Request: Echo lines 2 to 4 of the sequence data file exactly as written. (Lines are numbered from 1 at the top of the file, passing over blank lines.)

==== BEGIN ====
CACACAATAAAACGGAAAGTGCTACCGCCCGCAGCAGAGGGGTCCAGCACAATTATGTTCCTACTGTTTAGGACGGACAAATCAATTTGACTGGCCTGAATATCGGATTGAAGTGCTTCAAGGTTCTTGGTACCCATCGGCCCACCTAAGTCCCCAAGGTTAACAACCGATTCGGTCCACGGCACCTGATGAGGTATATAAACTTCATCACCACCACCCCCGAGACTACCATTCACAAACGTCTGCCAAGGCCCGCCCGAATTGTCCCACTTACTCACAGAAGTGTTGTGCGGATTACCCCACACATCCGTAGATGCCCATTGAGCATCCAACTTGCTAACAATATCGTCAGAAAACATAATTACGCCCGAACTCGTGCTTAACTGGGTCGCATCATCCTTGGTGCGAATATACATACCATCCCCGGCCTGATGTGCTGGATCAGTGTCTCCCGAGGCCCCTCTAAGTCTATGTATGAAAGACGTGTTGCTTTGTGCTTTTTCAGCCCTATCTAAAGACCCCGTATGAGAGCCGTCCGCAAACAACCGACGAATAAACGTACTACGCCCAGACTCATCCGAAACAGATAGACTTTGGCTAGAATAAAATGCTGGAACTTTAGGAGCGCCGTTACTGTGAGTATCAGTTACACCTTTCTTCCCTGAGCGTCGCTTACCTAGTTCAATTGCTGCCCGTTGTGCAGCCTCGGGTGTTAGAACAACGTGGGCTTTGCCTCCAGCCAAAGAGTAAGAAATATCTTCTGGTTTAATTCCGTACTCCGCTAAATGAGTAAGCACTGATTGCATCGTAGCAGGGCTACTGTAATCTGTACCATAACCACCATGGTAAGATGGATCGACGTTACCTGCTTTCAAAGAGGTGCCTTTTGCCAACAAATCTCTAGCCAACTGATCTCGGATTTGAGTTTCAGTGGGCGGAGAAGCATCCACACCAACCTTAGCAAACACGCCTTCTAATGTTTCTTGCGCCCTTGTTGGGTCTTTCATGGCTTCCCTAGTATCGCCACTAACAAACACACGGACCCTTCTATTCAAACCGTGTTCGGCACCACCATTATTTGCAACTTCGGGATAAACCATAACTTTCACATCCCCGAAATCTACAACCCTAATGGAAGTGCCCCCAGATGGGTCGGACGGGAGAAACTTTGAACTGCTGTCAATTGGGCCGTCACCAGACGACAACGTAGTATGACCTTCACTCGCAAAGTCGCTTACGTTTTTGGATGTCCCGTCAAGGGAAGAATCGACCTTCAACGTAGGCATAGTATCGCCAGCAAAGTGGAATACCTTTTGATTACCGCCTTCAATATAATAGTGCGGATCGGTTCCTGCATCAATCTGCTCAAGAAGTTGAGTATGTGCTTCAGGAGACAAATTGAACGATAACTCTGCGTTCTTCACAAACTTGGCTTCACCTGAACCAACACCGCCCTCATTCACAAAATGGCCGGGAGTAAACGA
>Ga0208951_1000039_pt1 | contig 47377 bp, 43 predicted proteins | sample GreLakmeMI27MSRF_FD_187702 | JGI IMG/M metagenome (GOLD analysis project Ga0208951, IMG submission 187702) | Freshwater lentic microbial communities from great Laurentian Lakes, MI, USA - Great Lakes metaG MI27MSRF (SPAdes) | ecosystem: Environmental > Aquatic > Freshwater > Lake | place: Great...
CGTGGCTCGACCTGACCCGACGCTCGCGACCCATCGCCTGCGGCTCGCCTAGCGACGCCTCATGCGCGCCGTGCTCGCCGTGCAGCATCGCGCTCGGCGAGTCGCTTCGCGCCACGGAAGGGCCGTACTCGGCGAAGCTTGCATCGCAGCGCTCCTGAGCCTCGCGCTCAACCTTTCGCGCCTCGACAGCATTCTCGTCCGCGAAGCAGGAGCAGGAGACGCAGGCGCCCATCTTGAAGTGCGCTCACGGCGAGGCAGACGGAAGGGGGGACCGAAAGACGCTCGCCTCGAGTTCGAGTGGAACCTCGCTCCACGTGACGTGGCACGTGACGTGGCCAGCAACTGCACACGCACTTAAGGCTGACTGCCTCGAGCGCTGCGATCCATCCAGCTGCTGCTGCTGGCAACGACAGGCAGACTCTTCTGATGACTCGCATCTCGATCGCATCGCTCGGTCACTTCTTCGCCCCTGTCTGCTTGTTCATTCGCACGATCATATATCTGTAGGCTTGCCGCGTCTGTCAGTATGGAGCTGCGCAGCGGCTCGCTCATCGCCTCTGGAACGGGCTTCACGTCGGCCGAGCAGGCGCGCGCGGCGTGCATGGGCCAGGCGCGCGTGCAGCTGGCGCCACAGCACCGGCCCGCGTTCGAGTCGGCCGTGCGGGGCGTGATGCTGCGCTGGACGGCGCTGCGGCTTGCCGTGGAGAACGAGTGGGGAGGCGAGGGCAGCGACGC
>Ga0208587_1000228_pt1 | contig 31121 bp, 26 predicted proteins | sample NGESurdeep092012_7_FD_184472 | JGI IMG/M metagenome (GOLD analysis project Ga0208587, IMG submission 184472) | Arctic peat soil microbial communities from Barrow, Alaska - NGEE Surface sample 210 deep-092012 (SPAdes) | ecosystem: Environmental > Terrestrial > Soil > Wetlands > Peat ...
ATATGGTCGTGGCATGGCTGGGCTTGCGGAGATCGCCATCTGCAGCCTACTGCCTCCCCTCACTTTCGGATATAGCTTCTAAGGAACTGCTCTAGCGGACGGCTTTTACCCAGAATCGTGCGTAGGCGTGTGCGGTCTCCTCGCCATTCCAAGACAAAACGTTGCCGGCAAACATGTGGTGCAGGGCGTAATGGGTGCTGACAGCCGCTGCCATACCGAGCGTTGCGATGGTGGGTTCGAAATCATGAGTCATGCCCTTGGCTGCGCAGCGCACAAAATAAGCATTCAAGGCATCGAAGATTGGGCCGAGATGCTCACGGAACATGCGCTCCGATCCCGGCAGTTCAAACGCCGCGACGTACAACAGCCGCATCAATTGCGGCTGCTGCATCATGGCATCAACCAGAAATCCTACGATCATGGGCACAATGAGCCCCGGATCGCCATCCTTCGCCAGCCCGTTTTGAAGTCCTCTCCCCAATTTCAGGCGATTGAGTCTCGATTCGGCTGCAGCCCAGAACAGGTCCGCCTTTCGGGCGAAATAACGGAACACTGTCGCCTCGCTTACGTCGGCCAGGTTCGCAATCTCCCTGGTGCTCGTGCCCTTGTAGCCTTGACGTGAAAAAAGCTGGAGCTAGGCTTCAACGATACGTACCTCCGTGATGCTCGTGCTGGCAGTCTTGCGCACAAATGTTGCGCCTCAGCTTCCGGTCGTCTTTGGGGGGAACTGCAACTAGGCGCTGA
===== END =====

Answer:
>Ga0208951_1000039_pt1 | contig 47377 bp, 43 predicted proteins | sample GreLakmeMI27MSRF_FD_187702 | JGI IMG/M metagenome (GOLD analysis project Ga0208951, IMG submission 187702) | Freshwater lentic microbial communities from great Laurentian Lakes, MI, USA - Great Lakes metaG MI27MSRF (SPAdes) | ecosystem: Environmental > Aquatic > Freshwater > Lake | place: Great...
CGTGGCTCGACCTGACCCGACGCTCGCGACCCATCGCCTGCGGCTCGCCTAGCGACGCCTCATGCGCGCCGTGCTCGCCGTGCAGCATCGCGCTCGGCGAGTCGCTTCGCGCCACGGAAGGGCCGTACTCGGCGAAGCTTGCATCGCAGCGCTCCTGAGCCTCGCGCTCAACCTTTCGCGCCTCGACAGCATTCTCGTCCGCGAAGCAGGAGCAGGAGACGCAGGCGCCCATCTTGAAGTGCGCTCACGGCGAGGCAGACGGAAGGGGGGACCGAAAGACGCTCGCCTCGAGTTCGAGTGGAACCTCGCTCCACGTGACGTGGCACGTGACGTGGCCAGCAACTGCACACGCACTTAAGGCTGACTGCCTCGAGCGCTGCGATCCATCCAGCTGCTGCTGCTGGCAACGACAGGCAGACTCTTCTGATGACTCGCATCTCGATCGCATCGCTCGGTCACTTCTTCGCCCCTGTCTGCTTGTTCATTCGCACGATCATATATCTGTAGGCTTGCCGCGTCTGTCAGTATGGAGCTGCGCAGCGGCTCGCTCATCGCCTCTGGAACGGGCTTCACGTCGGCCGAGCAGGCGCGCGCGGCGTGCATGGGCCAGGCGCGCGTGCAGCTGGCGCCACAGCACCGGCCCGCGTTCGAGTCGGCCGTGCGGGGCGTGATGCTGCGCTGGACGGCGCTGCGGCTTGCCGTGGAGAACGAGTGGGGAGGCGAGGGCAGCGACGC
>Ga0208587_1000228_pt1 | contig 31121 bp, 26 predicted proteins | sample NGESurdeep092012_7_FD_184472 | JGI IMG/M metagenome (GOLD analysis project Ga0208587, IMG submission 184472) | Arctic peat soil microbial communities from Barrow, Alaska - NGEE Surface sample 210 deep-092012 (SPAdes) | ecosystem: Environmental > Terrestrial > Soil > Wetlands > Peat ...